NIGERIAN dried ginger prices have been subjected to upward pressure of late on dwindling stocks from the 2013 crop and ongoing strong demand from India arising from a shortfall in the Asian country.
Speaking from Nigeria, Robert Brandler of Tillbrook Products UK said Nigerian split dried ginger prices on the local market had gained by 20% over the last six weeks. This was because it was the end of the season and there was little material left unsold. In addition, keen interest from India was helping to push Nigerian values higher.
Mr Brandler added that one of his contacts in India had quoted local prices for Indian ginger of $2,500 a tonne. “So if the Indians can buy Nigerian ginger for around $2,000 they are on to a good thing,” he remarked.
One UK trader viewed Indian interest as ongoing as the Asian country purchased Nigerian ginger for extraction purposes, this being a lower cost option than purchasing from its own market.
One Rotterdam trader commented: “India has been buying already (Nigerian ginger) from the beginning of the season, but now there are not so many parcels available in Nigeria anymore. They (Indian sellers) have also increased their prices, so right now we see a firmer market for Nigerian ginger as well as for Indian ginger. Chinese ginger still looks more or less stable, but there are chances that they will follow also pretty soon.”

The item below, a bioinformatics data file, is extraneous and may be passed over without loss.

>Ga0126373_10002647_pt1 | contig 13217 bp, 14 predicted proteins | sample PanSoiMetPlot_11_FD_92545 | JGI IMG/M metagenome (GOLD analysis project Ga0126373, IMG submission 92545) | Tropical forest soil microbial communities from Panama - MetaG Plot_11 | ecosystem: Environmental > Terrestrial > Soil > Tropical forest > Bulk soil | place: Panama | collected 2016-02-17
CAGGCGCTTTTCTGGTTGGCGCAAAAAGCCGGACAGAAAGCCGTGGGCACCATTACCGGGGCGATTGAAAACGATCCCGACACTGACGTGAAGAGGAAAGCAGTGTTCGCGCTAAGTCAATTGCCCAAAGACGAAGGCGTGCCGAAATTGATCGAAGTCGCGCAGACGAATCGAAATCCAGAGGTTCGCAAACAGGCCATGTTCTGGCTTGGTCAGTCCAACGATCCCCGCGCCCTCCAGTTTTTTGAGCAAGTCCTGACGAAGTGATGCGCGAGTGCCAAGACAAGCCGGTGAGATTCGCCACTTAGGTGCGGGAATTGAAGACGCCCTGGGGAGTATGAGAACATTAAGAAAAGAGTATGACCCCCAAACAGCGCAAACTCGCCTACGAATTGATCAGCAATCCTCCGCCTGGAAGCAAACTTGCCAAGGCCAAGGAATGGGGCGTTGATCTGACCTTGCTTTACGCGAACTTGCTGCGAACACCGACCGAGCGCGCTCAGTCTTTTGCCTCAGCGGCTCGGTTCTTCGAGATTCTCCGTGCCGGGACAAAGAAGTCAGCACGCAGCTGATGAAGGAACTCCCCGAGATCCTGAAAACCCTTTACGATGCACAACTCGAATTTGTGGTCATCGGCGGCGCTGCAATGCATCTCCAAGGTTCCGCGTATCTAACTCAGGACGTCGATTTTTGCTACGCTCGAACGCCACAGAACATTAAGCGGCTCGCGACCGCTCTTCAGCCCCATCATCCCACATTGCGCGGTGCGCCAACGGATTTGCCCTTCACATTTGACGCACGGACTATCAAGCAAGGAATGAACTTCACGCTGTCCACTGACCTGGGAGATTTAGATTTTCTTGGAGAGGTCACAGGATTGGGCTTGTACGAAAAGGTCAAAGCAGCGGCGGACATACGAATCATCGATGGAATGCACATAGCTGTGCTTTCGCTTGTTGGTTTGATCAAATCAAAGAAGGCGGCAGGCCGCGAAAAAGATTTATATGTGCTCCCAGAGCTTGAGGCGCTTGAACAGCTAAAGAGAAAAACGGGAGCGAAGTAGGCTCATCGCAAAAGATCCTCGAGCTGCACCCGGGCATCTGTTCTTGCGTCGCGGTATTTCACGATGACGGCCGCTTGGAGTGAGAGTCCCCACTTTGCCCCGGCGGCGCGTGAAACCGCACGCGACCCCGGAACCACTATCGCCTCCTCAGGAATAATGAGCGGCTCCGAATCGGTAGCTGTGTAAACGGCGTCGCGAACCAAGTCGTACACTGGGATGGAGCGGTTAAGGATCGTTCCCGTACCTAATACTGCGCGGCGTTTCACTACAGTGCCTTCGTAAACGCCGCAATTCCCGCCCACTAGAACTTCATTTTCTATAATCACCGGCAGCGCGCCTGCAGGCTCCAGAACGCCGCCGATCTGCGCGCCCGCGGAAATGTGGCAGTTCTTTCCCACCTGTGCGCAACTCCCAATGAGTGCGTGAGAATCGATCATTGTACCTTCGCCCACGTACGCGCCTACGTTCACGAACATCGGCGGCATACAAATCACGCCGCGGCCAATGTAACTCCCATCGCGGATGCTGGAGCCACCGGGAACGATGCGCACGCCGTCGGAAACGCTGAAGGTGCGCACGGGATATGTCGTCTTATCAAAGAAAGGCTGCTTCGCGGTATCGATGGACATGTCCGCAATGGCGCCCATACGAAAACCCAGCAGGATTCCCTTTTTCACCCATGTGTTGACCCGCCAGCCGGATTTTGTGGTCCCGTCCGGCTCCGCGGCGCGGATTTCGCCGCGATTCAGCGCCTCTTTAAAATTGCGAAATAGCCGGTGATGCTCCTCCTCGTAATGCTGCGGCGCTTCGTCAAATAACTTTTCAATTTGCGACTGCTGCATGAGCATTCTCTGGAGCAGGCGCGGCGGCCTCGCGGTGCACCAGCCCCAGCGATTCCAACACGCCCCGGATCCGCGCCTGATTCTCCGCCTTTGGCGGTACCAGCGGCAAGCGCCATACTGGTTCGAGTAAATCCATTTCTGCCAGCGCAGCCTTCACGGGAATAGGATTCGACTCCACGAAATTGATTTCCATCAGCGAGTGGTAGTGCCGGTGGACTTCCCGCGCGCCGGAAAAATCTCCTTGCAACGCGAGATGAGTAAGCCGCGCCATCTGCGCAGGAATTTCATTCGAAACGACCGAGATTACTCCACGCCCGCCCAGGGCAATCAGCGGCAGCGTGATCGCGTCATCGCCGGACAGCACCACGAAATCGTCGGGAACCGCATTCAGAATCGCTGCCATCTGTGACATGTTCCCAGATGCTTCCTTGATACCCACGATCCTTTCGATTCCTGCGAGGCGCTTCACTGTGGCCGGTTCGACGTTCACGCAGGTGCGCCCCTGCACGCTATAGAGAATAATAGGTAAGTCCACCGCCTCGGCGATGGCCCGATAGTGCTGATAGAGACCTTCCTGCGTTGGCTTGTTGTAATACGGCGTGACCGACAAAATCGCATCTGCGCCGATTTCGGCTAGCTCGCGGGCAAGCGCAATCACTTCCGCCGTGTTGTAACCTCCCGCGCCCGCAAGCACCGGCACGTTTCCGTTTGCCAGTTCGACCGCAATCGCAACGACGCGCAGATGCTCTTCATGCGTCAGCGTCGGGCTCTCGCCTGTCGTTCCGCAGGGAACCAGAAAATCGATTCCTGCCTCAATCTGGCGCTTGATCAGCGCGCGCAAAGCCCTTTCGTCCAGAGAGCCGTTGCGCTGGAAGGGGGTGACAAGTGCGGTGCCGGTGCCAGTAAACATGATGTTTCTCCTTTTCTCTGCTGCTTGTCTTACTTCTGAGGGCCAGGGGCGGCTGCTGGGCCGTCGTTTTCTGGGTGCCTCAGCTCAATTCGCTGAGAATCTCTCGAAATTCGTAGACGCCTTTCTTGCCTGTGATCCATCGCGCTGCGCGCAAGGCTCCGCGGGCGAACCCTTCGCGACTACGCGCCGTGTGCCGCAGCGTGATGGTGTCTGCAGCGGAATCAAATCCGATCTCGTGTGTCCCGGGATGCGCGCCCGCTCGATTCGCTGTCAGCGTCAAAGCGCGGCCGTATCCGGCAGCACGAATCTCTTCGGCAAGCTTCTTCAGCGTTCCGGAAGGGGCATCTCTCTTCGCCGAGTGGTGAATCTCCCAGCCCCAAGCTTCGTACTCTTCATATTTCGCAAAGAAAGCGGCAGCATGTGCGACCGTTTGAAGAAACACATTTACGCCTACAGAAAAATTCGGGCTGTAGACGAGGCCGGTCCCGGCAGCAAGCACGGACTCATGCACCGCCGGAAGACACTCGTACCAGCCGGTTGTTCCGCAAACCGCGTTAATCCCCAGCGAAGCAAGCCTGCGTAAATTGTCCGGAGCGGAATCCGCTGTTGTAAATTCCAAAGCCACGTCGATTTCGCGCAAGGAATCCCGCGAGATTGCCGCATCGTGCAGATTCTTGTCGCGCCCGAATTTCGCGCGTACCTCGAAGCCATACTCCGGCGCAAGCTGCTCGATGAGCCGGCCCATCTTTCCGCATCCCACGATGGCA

The Rotterdam trader said he had seen offers for Nigerian ginger of between $1,900 and $2,000 a tonne c&f. He noted that stocks in Europe were also low, which was helping to maintain steady to firm prices.
Mr Brandler indicated EU-approved Nigerian material in a range of $2,000 to $2,200 a tonne ex-store Rotterdam.
Local Nigerian dealers had reported that prices would have risen even more were it not for travel restrictions and instability around Nigeria’s northern borders. Normally, there are strong cross-border sales to east and north Africa at this time, particularly in the lead up to Ramadan, Mr Brandler said.
Blair Coutts of UK trader Blair Impex said there were varied quotes around but he had seen prices edge up by about $200 a tonne over the last week to $1,810 a tonne cif northwest Europe.
He felt that apart from the recent upturn in India’s purchases of Nigerian ginger, the market as a whole seemed relatively quiet.
Mr Brandler said that with six months to go until the next Nigerian crop, prices at origin were likely to hold stable to firm over the coming weeks, depending on demand. Current arrivals on local markets were not suitable for European consumption, he noted. It was difficult to second guess the extent of stocks held by exporters.
However, Mr Brandler felt that it was unlikely there was much left with exporters. “The local speculators didn’t buy ginger this year, which is why the price suddenly jumped up, because the only availability is from the local market,” he added.
Moreover, he suggested that up to 90% of the EU quality material would have been exported by now. In addition, at this time of year the weather was not conducive to collecting or storing ginger, as it was the rainy season.
Another factor was that Europe was no longer the main market for Nigerian ginger as a lot of product goes to India to be processed.
The UK trader said there had been some interest in Chinese ginger of late but to small quantities.